The Southern Baptist Convention (SBC) has a lot to talk about at its two-day annual meeting kicking off today in Dallas. This year, amid the standard business of elections, entity updates, worship sets, and messages, leaders of America’s largest Protestant body have brought unprecedented attention to the women in its churches and its pastoral response to abuse.
2018 also marks the 100th anniversary of women attending the SBC annual meeting as messengers. At least two proposed resolutions up for consideration directly address the role of women in the complementarian denomination. But unofficially, the conversation is much bigger than that.
Many have awaited this national Southern Baptist gathering—the first since what some have deemed the #MeToo movement’s entry into evangelicalism—as grounds to engage an issue its leaders can no longer downplay.
At the start of the year, Southern Baptists watched as a decades-old, unreported sexual assault at a Houston Baptist congregation led to the resignation of two pastors, including the perpetrator Andy Savage, who went from being infamously applauded by his congregation to apologizing for his past immorality in a matter of weeks.
Months later, Executive Committee president Frank Page vacated the SBC’s top leadership role over an inappropriate relationship. And in recent weeks, longtime SBC figurehead Paige Patterson was forced out of his presidency at Southwestern Baptist Theological Seminary over his mishandling of abuse allegations after weeks of controversy over his past remarks toward women.
Like Southern Baptist Theological Seminary president Al Mohler, who wrote last month that “judgment has now come to the house of the Southern Baptist Convention,” prominent leaders have pushed each other to speak and act during this public reckoning for their movement.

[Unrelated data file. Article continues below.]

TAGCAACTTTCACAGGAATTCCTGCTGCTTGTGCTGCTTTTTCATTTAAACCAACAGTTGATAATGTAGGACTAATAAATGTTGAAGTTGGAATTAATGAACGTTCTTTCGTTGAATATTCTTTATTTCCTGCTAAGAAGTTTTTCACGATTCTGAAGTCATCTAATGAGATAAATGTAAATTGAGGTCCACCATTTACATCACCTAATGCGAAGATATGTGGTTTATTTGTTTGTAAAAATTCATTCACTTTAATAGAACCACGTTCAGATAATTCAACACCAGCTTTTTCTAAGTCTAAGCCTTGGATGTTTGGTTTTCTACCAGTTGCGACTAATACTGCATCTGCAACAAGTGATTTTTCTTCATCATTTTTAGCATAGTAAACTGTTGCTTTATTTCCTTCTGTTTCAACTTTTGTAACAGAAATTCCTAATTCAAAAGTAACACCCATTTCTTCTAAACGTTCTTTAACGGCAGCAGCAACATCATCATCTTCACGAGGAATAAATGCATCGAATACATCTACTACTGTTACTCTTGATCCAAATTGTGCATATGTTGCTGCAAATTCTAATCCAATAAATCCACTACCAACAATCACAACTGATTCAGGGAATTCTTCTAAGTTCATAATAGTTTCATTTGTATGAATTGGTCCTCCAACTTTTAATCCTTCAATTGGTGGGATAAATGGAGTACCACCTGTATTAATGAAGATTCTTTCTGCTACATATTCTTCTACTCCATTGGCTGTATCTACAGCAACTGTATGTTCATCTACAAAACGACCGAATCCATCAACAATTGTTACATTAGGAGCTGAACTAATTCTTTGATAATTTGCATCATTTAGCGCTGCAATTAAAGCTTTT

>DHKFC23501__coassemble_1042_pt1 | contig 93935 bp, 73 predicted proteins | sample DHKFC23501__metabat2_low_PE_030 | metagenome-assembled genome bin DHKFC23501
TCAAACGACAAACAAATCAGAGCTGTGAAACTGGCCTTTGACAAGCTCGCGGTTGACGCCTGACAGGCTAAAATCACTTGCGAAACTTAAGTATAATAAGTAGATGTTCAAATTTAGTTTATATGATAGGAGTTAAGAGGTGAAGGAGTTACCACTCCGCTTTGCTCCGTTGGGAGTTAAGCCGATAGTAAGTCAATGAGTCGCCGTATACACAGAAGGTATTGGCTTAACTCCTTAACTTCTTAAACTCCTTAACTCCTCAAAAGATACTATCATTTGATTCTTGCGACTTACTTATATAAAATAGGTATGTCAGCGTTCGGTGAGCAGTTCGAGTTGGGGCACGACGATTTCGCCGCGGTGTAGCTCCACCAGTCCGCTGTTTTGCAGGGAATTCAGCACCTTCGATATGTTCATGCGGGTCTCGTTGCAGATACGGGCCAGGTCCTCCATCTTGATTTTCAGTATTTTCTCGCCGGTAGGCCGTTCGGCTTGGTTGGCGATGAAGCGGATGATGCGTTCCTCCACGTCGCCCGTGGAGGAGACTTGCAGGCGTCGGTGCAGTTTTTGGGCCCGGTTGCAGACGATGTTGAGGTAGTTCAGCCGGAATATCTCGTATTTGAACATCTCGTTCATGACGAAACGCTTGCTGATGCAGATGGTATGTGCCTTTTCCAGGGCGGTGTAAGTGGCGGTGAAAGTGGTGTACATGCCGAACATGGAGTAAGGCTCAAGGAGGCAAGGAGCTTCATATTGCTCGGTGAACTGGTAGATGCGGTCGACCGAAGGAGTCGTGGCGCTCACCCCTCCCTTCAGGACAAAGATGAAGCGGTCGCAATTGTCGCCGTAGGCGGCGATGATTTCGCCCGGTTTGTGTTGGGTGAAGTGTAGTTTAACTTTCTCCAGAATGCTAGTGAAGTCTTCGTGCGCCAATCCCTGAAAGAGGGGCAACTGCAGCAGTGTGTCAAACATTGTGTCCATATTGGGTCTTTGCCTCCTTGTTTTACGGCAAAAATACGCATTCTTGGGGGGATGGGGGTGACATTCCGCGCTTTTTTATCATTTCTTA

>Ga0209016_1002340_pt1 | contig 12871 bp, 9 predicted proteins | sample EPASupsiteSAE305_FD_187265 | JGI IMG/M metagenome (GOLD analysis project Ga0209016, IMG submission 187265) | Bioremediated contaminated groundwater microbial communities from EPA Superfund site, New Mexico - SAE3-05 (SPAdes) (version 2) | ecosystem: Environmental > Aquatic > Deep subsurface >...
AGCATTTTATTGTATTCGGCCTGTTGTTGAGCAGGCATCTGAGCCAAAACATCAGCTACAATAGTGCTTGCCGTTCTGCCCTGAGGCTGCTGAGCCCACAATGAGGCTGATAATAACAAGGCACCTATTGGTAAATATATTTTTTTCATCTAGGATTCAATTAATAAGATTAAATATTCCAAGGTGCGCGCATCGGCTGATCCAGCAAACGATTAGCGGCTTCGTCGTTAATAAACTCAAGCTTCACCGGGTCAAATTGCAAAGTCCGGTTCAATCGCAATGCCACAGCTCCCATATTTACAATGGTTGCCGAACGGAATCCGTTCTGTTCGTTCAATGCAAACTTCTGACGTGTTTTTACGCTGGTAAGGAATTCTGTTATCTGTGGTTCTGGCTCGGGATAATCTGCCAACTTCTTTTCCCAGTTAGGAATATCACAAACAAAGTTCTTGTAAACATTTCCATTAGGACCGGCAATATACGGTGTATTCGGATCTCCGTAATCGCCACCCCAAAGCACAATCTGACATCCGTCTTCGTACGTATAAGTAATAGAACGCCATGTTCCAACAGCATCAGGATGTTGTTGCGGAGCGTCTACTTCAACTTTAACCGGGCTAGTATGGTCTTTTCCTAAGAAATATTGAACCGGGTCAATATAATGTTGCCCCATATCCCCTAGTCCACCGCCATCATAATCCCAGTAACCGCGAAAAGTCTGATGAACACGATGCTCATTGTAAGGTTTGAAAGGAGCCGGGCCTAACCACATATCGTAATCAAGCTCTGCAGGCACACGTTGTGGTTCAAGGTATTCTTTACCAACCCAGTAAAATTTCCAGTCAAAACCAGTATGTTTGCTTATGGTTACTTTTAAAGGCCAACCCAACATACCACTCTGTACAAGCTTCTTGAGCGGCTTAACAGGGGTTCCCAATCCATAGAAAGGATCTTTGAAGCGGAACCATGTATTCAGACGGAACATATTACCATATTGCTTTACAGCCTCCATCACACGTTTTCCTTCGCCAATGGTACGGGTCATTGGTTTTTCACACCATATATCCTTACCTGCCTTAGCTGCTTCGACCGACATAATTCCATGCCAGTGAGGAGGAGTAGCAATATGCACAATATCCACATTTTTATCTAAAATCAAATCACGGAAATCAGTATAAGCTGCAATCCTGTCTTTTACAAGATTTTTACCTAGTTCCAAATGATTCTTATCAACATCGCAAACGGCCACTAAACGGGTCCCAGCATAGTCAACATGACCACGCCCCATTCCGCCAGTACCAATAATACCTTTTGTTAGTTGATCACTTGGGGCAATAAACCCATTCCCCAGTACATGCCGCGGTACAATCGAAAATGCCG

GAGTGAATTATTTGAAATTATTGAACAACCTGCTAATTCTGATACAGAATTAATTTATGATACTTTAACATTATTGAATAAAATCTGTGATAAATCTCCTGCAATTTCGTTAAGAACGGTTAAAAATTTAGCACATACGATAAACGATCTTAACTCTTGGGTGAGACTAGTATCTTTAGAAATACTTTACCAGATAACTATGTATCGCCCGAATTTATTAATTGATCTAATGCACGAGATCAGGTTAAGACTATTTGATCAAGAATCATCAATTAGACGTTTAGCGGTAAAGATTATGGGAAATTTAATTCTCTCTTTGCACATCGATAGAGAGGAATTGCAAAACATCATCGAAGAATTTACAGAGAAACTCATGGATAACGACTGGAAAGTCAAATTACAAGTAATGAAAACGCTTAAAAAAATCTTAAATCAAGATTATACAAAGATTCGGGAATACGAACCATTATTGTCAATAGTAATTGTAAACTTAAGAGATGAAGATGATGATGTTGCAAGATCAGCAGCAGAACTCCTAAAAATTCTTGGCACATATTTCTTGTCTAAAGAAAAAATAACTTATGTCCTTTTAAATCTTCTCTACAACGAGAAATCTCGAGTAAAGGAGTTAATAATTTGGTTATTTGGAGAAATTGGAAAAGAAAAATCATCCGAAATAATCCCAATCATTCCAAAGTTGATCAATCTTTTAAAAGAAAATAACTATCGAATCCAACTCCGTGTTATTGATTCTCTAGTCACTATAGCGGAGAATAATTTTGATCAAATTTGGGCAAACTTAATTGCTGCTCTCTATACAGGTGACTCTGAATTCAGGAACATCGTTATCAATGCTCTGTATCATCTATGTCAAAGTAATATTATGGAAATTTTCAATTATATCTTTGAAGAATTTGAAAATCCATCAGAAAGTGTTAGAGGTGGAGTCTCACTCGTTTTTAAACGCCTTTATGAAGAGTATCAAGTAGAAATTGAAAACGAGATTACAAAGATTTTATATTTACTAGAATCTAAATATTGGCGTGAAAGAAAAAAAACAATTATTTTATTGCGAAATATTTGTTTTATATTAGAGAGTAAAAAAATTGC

“The world is watching. We need to convey to the world that we care for women more than we care for our positions of power,” said Austin pastor Matt Carter, speaking Monday on a panel on abuse in the lead-up to the conference. “The church has hidden behind those power structures for too long.”
A pastor who oversaw Savage stepped down this year from Carter’s church, The Austin Stone, after the allegations became public. Carter appeared alongside Ethics and Religious Liberty Commission president Russell Moore and Bible teacher Beth Moore, who last month called out sexism in the SBC in a viral open letter.
The popular author and speaker—herself an abuse survivor—commended Carter and Russell Moore for their resolute positions on reporting allegations to authorities, offering more resources for women to seek counsel, and spotlighting the stories of women who have undergone abuse.
But she also acknowledged the barriers that keep victims from trusting the church, even as leaders grow more open and more eager to help.
“In every case of abuse or assault is a misuse of power … it has turned on her and has done her wrong,” she explained. “By the time you’re in a church context, she’s already intimidated by power. Especially if there are not female voices, it’s just exaggerated the fear she might not be understood or not be heard.”
As they attempt to assure that the women within their denomination will be trusted and cared for, Southern Baptist leaders have been forced to recognize that this hasn’t always been the case.
“Sinful men have in Scripture and the history of the church wronged women, abused women, silenced women, objectified women by ungodly comments and ungodly acts, preyed on women, left women unprotected, failed to report injustices and evils committed against women to civil authorities established by God, and failed to act out of the overflow of the image of Christ,” reads one popular resolution submitted for today’s meeting, written by Jason K. Allen, president of Midwestern Baptist Theological Seminary.
Allen’s submission, entitled “On Affirming the Dignity of Women and the Holiness of Ministers,” condemns comments and behaviors that disrespect women within the denomination and calls for better responses to misconduct.
“Especially as we reel from events of recent days, the value of women inside the SBC needs to be proclaimed from the biggest stages we’ve got,” said Sarah Short, who’s attending the meeting from the Summit Church in North Carolina. (Her pastor, J. D. Greear is running for SBC president). “Our brightest and most revered leaders need to say it with their mouths and our convention needs to adopt it as a resolution. It’s time.”
Another line of the draft text states, “To the shame of the Southern Baptist Convention and the very obscuring of the glory of God, a number of Southern Baptist leaders, professors, and ministers have since our last annual gathering sinned against the Lord and against women by their ungodly behavior and language.”
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